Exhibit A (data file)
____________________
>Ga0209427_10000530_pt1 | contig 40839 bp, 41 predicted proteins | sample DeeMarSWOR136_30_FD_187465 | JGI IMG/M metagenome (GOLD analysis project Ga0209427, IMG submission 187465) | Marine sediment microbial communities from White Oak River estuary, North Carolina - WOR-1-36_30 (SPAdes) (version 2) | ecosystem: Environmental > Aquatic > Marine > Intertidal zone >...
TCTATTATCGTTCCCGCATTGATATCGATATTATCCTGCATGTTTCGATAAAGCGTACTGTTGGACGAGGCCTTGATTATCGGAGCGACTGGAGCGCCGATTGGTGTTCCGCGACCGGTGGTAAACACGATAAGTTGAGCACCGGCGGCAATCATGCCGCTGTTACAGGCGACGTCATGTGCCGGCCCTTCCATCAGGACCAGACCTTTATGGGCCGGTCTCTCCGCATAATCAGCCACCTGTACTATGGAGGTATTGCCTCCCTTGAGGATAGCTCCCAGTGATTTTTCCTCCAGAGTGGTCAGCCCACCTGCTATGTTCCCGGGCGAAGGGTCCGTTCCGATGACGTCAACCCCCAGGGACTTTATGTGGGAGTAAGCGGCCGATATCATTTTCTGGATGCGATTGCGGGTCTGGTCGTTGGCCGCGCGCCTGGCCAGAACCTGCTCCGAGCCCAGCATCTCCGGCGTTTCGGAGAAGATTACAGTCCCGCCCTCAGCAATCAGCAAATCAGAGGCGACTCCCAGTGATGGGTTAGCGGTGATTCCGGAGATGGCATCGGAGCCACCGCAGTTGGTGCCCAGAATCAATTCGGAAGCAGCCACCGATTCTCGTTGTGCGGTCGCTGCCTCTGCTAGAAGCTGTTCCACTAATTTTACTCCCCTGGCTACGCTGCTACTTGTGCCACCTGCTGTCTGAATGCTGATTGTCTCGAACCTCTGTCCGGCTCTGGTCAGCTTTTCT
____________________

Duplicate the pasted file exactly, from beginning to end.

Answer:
>Ga0209427_10000530_pt1 | contig 40839 bp, 41 predicted proteins | sample DeeMarSWOR136_30_FD_187465 | JGI IMG/M metagenome (GOLD analysis project Ga0209427, IMG submission 187465) | Marine sediment microbial communities from White Oak River estuary, North Carolina - WOR-1-36_30 (SPAdes) (version 2) | ecosystem: Environmental > Aquatic > Marine > Intertidal zone >...
TCTATTATCGTTCCCGCATTGATATCGATATTATCCTGCATGTTTCGATAAAGCGTACTGTTGGACGAGGCCTTGATTATCGGAGCGACTGGAGCGCCGATTGGTGTTCCGCGACCGGTGGTAAACACGATAAGTTGAGCACCGGCGGCAATCATGCCGCTGTTACAGGCGACGTCATGTGCCGGCCCTTCCATCAGGACCAGACCTTTATGGGCCGGTCTCTCCGCATAATCAGCCACCTGTACTATGGAGGTATTGCCTCCCTTGAGGATAGCTCCCAGTGATTTTTCCTCCAGAGTGGTCAGCCCACCTGCTATGTTCCCGGGCGAAGGGTCCGTTCCGATGACGTCAACCCCCAGGGACTTTATGTGGGAGTAAGCGGCCGATATCATTTTCTGGATGCGATTGCGGGTCTGGTCGTTGGCCGCGCGCCTGGCCAGAACCTGCTCCGAGCCCAGCATCTCCGGCGTTTCGGAGAAGATTACAGTCCCGCCCTCAGCAATCAGCAAATCAGAGGCGACTCCCAGTGATGGGTTAGCGGTGATTCCGGAGATGGCATCGGAGCCACCGCAGTTGGTGCCCAGAATCAATTCGGAAGCAGCCACCGATTCTCGTTGTGCGGTCGCTGCCTCTGCTAGAAGCTGTTCCACTAATTTTACTCCCCTGGCTACGCTGCTACTTGTGCCACCTGCTGTCTGAATGCTGATTGTCTCGAACCTCTGTCCGGCTCTGGTCAGCTTTTCT